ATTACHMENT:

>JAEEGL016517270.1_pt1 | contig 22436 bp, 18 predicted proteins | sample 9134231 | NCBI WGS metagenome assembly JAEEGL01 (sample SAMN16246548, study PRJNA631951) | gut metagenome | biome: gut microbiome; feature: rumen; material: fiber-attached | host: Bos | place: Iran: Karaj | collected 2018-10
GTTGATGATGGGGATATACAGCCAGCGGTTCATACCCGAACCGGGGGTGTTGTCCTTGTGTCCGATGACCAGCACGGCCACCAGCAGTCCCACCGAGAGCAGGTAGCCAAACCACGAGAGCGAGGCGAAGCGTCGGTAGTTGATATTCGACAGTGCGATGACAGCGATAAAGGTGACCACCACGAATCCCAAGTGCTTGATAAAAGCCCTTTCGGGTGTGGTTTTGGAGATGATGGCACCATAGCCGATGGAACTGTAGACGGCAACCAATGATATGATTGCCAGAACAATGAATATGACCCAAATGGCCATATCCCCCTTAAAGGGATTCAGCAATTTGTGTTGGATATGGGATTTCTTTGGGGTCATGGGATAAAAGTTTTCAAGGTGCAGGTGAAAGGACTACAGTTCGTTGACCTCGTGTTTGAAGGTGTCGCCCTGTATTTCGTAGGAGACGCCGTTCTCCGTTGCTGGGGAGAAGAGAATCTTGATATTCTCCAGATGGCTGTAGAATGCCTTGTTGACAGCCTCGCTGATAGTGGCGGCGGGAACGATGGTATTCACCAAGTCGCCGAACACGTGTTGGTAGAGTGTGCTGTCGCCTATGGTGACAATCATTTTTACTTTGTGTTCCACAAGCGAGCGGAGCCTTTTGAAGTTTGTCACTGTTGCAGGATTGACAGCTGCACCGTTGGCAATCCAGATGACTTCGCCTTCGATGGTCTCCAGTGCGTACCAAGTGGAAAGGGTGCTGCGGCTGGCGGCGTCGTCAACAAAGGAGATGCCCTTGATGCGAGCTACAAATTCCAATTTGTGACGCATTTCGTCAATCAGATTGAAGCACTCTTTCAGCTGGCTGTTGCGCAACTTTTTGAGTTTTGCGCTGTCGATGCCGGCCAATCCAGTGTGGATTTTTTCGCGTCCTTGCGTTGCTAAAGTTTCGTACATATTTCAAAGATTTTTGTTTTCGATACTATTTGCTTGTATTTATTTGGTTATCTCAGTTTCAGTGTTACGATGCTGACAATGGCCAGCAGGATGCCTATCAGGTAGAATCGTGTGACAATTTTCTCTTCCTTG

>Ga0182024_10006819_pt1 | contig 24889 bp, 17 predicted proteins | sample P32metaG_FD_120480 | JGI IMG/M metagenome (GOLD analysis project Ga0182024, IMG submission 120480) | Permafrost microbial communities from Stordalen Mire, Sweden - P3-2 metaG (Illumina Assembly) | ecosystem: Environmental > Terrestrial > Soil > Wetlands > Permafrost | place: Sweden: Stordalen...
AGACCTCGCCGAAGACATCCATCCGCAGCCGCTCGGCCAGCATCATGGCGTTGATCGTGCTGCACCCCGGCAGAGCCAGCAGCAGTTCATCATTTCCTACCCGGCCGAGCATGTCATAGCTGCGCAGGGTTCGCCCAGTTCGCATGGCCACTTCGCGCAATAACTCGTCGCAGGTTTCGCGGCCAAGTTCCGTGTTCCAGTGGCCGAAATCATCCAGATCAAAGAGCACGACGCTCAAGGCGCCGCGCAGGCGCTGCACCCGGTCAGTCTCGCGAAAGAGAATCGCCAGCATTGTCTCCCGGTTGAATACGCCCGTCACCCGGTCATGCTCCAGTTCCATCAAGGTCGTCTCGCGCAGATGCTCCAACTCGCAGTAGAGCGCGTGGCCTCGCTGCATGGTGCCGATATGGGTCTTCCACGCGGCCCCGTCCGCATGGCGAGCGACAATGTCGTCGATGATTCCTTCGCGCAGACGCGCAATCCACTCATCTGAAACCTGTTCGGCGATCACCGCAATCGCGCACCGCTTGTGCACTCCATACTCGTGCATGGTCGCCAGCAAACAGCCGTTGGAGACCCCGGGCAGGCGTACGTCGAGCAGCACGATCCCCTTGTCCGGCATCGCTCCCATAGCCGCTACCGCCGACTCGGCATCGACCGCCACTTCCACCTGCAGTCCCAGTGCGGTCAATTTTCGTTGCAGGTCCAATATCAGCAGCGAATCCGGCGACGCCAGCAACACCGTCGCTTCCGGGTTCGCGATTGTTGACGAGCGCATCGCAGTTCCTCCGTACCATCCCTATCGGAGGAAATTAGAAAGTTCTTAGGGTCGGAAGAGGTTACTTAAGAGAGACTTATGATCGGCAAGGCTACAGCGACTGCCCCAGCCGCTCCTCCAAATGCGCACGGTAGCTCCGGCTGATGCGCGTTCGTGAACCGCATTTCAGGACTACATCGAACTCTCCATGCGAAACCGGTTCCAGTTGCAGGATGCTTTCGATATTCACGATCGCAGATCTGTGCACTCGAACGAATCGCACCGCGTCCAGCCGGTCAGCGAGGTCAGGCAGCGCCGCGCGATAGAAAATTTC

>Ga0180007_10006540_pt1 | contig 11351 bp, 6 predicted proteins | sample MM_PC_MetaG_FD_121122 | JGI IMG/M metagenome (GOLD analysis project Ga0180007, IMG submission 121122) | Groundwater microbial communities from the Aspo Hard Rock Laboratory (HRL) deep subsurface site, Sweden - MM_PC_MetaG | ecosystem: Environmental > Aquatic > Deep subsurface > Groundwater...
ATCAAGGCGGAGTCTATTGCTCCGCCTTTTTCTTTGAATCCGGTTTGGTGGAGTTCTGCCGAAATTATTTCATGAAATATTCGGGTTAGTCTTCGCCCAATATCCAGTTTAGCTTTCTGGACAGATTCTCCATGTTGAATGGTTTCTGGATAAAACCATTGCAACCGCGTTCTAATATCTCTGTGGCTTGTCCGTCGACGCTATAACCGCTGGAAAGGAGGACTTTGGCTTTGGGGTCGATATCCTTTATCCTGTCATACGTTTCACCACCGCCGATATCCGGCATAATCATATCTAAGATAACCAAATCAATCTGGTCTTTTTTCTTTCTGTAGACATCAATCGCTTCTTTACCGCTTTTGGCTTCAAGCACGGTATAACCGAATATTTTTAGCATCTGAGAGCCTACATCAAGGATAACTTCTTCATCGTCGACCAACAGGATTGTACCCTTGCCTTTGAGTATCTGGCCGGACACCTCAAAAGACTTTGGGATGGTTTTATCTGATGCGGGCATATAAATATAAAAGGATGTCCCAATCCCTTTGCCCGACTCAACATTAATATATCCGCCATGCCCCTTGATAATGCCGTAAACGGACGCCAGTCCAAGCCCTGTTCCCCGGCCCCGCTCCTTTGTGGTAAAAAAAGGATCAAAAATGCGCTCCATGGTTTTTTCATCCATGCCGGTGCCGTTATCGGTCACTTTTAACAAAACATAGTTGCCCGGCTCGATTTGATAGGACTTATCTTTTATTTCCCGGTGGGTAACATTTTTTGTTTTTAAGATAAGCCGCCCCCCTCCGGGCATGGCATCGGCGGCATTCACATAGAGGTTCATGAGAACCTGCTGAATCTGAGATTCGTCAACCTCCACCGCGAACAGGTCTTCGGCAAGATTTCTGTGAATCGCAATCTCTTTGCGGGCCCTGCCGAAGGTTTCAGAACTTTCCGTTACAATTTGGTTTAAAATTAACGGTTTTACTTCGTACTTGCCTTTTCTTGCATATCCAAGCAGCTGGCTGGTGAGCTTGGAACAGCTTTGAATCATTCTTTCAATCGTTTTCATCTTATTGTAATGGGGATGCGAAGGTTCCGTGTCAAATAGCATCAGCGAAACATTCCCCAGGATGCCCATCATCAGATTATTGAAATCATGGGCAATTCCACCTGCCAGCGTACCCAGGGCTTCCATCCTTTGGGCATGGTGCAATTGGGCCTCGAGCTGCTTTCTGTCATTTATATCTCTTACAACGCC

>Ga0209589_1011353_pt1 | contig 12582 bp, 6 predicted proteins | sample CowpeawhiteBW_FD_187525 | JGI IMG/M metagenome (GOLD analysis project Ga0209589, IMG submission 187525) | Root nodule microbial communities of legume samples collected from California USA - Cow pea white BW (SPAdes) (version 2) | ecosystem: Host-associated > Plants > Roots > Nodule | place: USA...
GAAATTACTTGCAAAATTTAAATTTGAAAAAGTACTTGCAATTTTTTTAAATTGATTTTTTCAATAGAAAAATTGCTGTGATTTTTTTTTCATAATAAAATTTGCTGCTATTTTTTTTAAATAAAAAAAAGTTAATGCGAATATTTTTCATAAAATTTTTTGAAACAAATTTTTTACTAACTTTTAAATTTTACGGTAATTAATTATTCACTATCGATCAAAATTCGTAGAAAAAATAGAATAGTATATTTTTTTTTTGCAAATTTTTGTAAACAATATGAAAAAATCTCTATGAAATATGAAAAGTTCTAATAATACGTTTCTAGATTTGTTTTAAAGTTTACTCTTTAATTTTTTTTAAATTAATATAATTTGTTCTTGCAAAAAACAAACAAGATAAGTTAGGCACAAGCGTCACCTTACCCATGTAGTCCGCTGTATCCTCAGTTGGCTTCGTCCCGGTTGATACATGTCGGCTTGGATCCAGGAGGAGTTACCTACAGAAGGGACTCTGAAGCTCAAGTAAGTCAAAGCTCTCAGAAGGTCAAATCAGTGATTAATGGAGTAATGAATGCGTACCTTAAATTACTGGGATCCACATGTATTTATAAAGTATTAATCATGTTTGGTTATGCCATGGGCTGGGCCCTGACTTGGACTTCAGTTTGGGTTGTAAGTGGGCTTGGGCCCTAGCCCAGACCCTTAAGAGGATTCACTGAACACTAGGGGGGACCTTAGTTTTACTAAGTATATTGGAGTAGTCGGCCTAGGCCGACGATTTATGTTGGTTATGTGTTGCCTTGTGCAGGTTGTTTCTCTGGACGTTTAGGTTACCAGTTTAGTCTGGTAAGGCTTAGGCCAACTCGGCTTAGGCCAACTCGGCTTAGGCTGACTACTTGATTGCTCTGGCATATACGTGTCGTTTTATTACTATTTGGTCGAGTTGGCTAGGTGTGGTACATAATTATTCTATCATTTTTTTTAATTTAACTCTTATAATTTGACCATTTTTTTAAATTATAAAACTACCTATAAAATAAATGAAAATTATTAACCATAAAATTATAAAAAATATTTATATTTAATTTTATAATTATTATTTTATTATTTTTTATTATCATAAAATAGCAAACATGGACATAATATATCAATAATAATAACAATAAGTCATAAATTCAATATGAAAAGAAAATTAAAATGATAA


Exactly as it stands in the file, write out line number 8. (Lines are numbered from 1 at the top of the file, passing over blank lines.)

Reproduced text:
GAAATTACTTGCAAAATTTAAATTTGAAAAAGTACTTGCAATTTTTTTAAATTGATTTTTTCAATAGAAAAATTGCTGTGATTTTTTTTTCATAATAAAATTTGCTGCTATTTTTTTTAAATAAAAAAAAGTTAATGCGAATATTTTTCATAAAATTTTTTGAAACAAATTTTTTACTAACTTTTAAATTTTACGGTAATTAATTATTCACTATCGATCAAAATTCGTAGAAAAAATAGAATAGTATATTTTTTTTTTGCAAATTTTTGTAAACAATATGAAAAAATCTCTATGAAATATGAAAAGTTCTAATAATACGTTTCTAGATTTGTTTTAAAGTTTACTCTTTAATTTTTTTTAAATTAATATAATTTGTTCTTGCAAAAAACAAACAAGATAAGTTAGGCACAAGCGTCACCTTACCCATGTAGTCCGCTGTATCCTCAGTTGGCTTCGTCCCGGTTGATACATGTCGGCTTGGATCCAGGAGGAGTTACCTACAGAAGGGACTCTGAAGCTCAAGTAAGTCAAAGCTCTCAGAAGGTCAAATCAGTGATTAATGGAGTAATGAATGCGTACCTTAAATTACTGGGATCCACATGTATTTATAAAGTATTAATCATGTTTGGTTATGCCATGGGCTGGGCCCTGACTTGGACTTCAGTTTGGGTTGTAAGTGGGCTTGGGCCCTAGCCCAGACCCTTAAGAGGATTCACTGAACACTAGGGGGGACCTTAGTTTTACTAAGTATATTGGAGTAGTCGGCCTAGGCCGACGATTTATGTTGGTTATGTGTTGCCTTGTGCAGGTTGTTTCTCTGGACGTTTAGGTTACCAGTTTAGTCTGGTAAGGCTTAGGCCAACTCGGCTTAGGCCAACTCGGCTTAGGCTGACTACTTGATTGCTCTGGCATATACGTGTCGTTTTATTACTATTTGGTCGAGTTGGCTAGGTGTGGTACATAATTATTCTATCATTTTTTTTAATTTAACTCTTATAATTTGACCATTTTTTTAAATTATAAAACTACCTATAAAATAAATGAAAATTATTAACCATAAAATTATAAAAAATATTTATATTTAATTTTATAATTATTATTTTATTATTTTTTATTATCATAAAATAGCAAACATGGACATAATATATCAATAATAATAACAATAAGTCATAAATTCAATATGAAAAGAAAATTAAAATGATAA